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I have the following class which is used in a WebApi AspNetCore application as a singleton instance to store Strategy objects (reference type). The class is

/// <summary>
/// Class to allow singleton access to a common thread safe registry of registered strategies.
/// </summary>
public class StrategyRegister : IStrategyRegister
{
    private ConcurrentDictionary<long, Strategy> _registery;

    public StrategyRegister()
    {
        _registery = new ConcurrentDictionary<long, Strategy>();
    }

    public bool TryAdd(Strategy strategy)
    {
        if (_registery.ContainsKey(strategy.Id))
            throw new SystemException("The registry can never contain two identical strategy ids");
        return _registery.TryAdd(strategy.Id, strategy);
    }

    public bool TryRemove(long id)
    {
        if (!_registery.ContainsKey(id))
            return true;

        //GC.Collect();
        return _registery.TryRemove(id, out _);
    }

    public Strategy TryGet(long id)
    {
        if (_registery.ContainsKey(id))
            return _registery[id];
        return null;
    }

    public IEnumerable<Strategy> GetRegisteredStrategies()
    {
        return _registery.Select(kvp => kvp.Value);
    }
}

The problem is, as the ConcurrentDictionary grows large and items are removed, they are not being collected by the GC. I confirm this by adding the crude and nasty line GC.Collect() after every removal. When this is done, memory does not grow... I could make this "smarter" (still crude), by adding a timer to force collection every n seconds, but is there a better way, or should I be doing something obvious here?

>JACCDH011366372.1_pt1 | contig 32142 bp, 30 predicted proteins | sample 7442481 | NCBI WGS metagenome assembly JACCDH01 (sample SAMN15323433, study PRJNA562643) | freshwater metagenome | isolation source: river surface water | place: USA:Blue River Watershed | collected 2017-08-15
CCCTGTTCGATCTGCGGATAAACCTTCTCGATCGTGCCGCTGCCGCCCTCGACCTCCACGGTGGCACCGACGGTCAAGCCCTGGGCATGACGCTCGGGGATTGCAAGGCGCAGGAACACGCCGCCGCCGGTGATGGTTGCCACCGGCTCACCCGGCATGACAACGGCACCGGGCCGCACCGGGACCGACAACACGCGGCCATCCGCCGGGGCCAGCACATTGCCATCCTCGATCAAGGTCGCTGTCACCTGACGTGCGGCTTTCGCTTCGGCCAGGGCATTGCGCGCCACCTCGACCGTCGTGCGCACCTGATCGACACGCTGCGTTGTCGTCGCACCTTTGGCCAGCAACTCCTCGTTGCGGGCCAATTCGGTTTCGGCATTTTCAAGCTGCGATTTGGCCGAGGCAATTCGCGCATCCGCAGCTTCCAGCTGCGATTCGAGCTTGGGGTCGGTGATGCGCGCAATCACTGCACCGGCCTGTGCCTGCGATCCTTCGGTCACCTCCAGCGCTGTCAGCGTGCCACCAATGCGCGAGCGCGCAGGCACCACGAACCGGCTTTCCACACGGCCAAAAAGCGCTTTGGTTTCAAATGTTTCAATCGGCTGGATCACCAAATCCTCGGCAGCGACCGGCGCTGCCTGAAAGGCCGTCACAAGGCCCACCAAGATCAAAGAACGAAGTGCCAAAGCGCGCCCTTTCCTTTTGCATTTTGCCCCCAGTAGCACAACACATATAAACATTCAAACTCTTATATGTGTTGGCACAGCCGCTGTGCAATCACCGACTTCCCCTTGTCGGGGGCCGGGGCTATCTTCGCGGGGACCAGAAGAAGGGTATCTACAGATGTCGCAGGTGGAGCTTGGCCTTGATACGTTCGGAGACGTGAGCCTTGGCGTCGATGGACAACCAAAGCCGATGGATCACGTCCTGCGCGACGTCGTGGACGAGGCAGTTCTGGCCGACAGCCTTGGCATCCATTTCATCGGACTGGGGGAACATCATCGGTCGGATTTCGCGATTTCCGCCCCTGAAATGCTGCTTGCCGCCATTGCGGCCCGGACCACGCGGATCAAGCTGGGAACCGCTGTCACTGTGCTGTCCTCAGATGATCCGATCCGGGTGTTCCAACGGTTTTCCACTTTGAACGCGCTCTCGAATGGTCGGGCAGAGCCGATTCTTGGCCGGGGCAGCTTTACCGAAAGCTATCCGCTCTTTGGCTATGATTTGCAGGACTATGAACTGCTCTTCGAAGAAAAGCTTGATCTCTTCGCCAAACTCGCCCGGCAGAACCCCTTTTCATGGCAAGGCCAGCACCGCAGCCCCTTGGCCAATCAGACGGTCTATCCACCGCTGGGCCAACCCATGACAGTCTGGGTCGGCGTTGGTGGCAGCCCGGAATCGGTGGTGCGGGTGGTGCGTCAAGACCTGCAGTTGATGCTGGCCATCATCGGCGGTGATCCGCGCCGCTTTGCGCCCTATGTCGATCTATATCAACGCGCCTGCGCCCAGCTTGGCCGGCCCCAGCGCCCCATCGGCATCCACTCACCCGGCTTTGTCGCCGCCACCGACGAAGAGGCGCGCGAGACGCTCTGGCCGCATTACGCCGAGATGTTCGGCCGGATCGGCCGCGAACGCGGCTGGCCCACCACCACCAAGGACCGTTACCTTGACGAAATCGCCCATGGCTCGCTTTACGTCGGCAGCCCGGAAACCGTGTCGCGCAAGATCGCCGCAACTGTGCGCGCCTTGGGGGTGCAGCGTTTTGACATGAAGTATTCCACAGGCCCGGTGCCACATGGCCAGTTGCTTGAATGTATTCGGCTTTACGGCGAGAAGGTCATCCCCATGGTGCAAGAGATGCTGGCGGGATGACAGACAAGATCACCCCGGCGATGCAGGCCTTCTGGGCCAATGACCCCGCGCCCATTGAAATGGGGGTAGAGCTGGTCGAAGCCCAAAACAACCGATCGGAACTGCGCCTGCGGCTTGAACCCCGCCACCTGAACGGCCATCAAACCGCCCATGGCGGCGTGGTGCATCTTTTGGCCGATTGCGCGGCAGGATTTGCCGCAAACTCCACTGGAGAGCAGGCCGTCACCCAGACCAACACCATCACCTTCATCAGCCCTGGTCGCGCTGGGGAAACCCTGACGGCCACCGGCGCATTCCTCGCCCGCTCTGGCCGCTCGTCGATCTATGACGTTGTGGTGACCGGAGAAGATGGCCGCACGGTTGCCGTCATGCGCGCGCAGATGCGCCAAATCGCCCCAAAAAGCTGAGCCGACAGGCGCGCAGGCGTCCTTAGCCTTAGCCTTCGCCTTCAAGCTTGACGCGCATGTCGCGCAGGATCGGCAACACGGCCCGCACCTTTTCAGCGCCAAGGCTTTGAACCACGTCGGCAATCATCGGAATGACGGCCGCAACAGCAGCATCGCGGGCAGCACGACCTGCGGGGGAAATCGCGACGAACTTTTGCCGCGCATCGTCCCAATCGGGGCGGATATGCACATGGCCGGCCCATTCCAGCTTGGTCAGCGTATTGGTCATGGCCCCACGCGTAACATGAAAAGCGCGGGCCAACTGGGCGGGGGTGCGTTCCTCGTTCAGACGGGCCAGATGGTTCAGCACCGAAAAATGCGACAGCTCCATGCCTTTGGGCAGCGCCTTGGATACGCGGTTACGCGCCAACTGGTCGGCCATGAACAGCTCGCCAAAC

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  • \$\begingroup\$ and you are sure that nothing else is using strategies when you remove them? \$\endgroup\$ – t3chb0t Jun 28 at 15:54
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    \$\begingroup\$ Yes, got it. It is indeed the ConcurrentDictionary. \$\endgroup\$ – MoonKnight Jun 28 at 16:08
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    \$\begingroup\$ I have checked the source myself. Some strange stuff occurring... "TryRemove does not really remove an element. All it does is changing linked list pointers to skip never assigning the value of an array element to null. This prevent GC from collecting old evicted objects." from here. Forced GC not really helping - just slowing the problem. \$\endgroup\$ – MoonKnight Jun 28 at 16:41
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    \$\begingroup\$ @dfhwze your suggestion seems to work. I tested it with a netcore2.2 console (1mln strings) and checked the results before and after with dotMemory and the old one is completely released and the memory usage drops by the expected amount (I removed every other element - or copied every other). \$\endgroup\$ – t3chb0t Jun 28 at 17:37
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    \$\begingroup\$ Interesting. Thanks very much for your time guys. \$\endgroup\$ – MoonKnight Jun 28 at 17:55
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Apparently, collections are optimized for performance over memory management. So I'm afraid it is up to us, consumers of the .NET Framework, to implement memory management on collections that grow big and require lots of manipulations.

I would use a scheduled task to periodically make a new instance of the queue, with the values of the previous instance, and clearing the old instance.

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